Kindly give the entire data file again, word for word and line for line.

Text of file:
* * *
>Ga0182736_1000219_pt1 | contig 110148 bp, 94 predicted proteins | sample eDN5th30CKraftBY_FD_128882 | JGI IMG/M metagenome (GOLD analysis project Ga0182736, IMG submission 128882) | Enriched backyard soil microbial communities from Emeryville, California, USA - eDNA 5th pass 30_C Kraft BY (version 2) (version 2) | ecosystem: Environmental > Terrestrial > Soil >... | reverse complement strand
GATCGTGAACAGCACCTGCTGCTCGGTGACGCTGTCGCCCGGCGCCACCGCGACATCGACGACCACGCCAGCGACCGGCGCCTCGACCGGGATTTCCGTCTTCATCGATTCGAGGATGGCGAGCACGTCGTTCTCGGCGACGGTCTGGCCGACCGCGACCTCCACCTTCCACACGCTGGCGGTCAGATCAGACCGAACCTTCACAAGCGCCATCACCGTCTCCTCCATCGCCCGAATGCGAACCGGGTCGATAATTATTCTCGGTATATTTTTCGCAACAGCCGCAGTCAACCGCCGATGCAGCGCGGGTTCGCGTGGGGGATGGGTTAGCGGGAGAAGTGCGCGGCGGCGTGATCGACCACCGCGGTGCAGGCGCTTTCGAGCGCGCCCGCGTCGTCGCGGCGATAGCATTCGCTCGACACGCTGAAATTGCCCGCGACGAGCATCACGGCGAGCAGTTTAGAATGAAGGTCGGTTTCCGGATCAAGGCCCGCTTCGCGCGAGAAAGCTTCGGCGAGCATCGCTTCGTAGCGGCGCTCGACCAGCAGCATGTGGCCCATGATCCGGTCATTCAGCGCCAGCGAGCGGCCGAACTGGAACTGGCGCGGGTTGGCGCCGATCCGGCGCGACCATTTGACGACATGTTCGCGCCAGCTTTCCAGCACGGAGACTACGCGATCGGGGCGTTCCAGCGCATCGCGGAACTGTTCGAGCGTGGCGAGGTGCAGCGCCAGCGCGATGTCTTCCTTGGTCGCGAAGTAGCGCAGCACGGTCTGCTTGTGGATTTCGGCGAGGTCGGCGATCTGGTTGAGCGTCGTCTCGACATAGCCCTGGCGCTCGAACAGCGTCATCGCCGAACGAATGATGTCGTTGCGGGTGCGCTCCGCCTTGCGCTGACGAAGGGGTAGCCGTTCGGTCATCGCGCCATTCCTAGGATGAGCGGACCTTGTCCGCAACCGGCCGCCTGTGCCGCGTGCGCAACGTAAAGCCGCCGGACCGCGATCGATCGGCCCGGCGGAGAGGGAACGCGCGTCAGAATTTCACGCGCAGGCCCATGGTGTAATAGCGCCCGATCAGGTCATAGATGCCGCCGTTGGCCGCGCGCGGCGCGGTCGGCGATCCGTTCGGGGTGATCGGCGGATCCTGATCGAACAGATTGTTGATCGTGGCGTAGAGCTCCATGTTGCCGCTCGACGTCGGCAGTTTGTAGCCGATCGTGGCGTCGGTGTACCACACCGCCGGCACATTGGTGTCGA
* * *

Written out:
>Ga0182736_1000219_pt1 | contig 110148 bp, 94 predicted proteins | sample eDN5th30CKraftBY_FD_128882 | JGI IMG/M metagenome (GOLD analysis project Ga0182736, IMG submission 128882) | Enriched backyard soil microbial communities from Emeryville, California, USA - eDNA 5th pass 30_C Kraft BY (version 2) (version 2) | ecosystem: Environmental > Terrestrial > Soil >... | reverse complement strand
GATCGTGAACAGCACCTGCTGCTCGGTGACGCTGTCGCCCGGCGCCACCGCGACATCGACGACCACGCCAGCGACCGGCGCCTCGACCGGGATTTCCGTCTTCATCGATTCGAGGATGGCGAGCACGTCGTTCTCGGCGACGGTCTGGCCGACCGCGACCTCCACCTTCCACACGCTGGCGGTCAGATCAGACCGAACCTTCACAAGCGCCATCACCGTCTCCTCCATCGCCCGAATGCGAACCGGGTCGATAATTATTCTCGGTATATTTTTCGCAACAGCCGCAGTCAACCGCCGATGCAGCGCGGGTTCGCGTGGGGGATGGGTTAGCGGGAGAAGTGCGCGGCGGCGTGATCGACCACCGCGGTGCAGGCGCTTTCGAGCGCGCCCGCGTCGTCGCGGCGATAGCATTCGCTCGACACGCTGAAATTGCCCGCGACGAGCATCACGGCGAGCAGTTTAGAATGAAGGTCGGTTTCCGGATCAAGGCCCGCTTCGCGCGAGAAAGCTTCGGCGAGCATCGCTTCGTAGCGGCGCTCGACCAGCAGCATGTGGCCCATGATCCGGTCATTCAGCGCCAGCGAGCGGCCGAACTGGAACTGGCGCGGGTTGGCGCCGATCCGGCGCGACCATTTGACGACATGTTCGCGCCAGCTTTCCAGCACGGAGACTACGCGATCGGGGCGTTCCAGCGCATCGCGGAACTGTTCGAGCGTGGCGAGGTGCAGCGCCAGCGCGATGTCTTCCTTGGTCGCGAAGTAGCGCAGCACGGTCTGCTTGTGGATTTCGGCGAGGTCGGCGATCTGGTTGAGCGTCGTCTCGACATAGCCCTGGCGCTCGAACAGCGTCATCGCCGAACGAATGATGTCGTTGCGGGTGCGCTCCGCCTTGCGCTGACGAAGGGGTAGCCGTTCGGTCATCGCGCCATTCCTAGGATGAGCGGACCTTGTCCGCAACCGGCCGCCTGTGCCGCGTGCGCAACGTAAAGCCGCCGGACCGCGATCGATCGGCCCGGCGGAGAGGGAACGCGCGTCAGAATTTCACGCGCAGGCCCATGGTGTAATAGCGCCCGATCAGGTCATAGATGCCGCCGTTGGCCGCGCGCGGCGCGGTCGGCGATCCGTTCGGGGTGATCGGCGGATCCTGATCGAACAGATTGTTGATCGTGGCGTAGAGCTCCATGTTGCCGCTCGACGTCGGCAGTTTGTAGCCGATCGTGGCGTCGGTGTACCACACCGCCGGCACATTGGTGTCGA